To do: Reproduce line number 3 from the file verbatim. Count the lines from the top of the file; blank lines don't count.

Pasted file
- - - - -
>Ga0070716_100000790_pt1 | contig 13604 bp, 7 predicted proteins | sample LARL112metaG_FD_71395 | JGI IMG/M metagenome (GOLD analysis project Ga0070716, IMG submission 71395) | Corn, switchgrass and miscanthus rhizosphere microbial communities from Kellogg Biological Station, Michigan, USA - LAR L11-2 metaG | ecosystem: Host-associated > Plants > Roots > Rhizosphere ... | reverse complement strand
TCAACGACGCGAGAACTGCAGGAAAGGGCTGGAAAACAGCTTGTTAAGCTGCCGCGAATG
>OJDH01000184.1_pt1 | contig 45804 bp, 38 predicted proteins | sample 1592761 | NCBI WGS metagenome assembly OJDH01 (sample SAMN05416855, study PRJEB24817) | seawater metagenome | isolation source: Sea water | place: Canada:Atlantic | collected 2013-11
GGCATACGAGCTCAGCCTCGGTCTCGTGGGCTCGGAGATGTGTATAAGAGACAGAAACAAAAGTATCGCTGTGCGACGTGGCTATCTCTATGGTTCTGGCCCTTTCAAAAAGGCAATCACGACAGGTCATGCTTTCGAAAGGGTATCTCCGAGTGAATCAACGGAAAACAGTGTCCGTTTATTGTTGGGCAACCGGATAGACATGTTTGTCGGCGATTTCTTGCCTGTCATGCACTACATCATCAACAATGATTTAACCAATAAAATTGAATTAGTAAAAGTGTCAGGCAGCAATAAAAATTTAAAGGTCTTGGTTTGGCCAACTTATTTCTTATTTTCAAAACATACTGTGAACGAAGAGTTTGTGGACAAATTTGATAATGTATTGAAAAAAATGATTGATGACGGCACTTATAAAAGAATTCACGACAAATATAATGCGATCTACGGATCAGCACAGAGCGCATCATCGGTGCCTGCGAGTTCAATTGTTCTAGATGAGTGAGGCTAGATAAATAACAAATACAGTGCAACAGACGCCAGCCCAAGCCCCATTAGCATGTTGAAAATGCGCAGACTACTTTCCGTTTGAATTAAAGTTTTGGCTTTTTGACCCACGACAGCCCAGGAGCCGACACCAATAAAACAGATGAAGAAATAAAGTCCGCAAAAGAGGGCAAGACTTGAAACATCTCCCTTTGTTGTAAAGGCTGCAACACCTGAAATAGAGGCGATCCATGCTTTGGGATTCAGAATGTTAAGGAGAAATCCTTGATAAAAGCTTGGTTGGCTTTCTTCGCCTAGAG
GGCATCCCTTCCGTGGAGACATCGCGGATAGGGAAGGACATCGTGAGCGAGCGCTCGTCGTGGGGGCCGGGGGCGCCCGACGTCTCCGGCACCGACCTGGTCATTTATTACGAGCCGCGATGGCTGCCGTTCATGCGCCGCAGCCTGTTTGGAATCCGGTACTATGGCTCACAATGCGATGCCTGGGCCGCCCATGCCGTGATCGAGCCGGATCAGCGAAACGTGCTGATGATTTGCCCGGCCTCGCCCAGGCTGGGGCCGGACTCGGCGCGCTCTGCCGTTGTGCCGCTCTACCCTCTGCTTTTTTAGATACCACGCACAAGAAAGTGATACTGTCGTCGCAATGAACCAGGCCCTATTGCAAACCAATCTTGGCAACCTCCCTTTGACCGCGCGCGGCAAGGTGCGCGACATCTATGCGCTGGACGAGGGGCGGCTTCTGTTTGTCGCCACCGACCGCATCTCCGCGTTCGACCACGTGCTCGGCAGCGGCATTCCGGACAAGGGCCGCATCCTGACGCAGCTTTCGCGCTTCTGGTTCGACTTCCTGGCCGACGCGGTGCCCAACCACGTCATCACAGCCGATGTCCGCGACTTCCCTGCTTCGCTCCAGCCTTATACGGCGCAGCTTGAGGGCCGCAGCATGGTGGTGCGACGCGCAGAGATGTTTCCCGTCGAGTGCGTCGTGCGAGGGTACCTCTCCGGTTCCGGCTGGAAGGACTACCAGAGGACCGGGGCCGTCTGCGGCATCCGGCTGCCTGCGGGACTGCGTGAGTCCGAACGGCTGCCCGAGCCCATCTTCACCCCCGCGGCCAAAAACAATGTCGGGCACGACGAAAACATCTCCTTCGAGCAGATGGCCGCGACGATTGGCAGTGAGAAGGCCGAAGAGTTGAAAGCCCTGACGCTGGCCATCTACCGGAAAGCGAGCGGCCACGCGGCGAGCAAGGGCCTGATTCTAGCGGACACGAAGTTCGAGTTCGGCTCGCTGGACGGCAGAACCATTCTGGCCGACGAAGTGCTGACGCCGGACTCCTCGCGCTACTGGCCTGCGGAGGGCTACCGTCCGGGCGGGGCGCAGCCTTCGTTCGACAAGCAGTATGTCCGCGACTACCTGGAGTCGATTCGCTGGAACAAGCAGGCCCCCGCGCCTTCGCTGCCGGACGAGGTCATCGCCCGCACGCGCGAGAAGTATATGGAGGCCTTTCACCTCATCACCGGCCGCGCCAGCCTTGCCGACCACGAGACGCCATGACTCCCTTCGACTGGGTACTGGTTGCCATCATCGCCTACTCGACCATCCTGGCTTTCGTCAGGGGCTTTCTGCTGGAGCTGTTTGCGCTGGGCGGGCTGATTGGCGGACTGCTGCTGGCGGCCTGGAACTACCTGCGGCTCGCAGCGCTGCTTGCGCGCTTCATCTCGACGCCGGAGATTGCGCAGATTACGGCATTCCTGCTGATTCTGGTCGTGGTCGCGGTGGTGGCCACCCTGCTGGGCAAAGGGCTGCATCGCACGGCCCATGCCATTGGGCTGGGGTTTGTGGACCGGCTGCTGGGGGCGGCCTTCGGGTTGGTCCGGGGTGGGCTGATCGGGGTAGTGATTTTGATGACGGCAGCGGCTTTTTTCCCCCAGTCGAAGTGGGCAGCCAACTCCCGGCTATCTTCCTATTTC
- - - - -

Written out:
>OJDH01000184.1_pt1 | contig 45804 bp, 38 predicted proteins | sample 1592761 | NCBI WGS metagenome assembly OJDH01 (sample SAMN05416855, study PRJEB24817) | seawater metagenome | isolation source: Sea water | place: Canada:Atlantic | collected 2013-11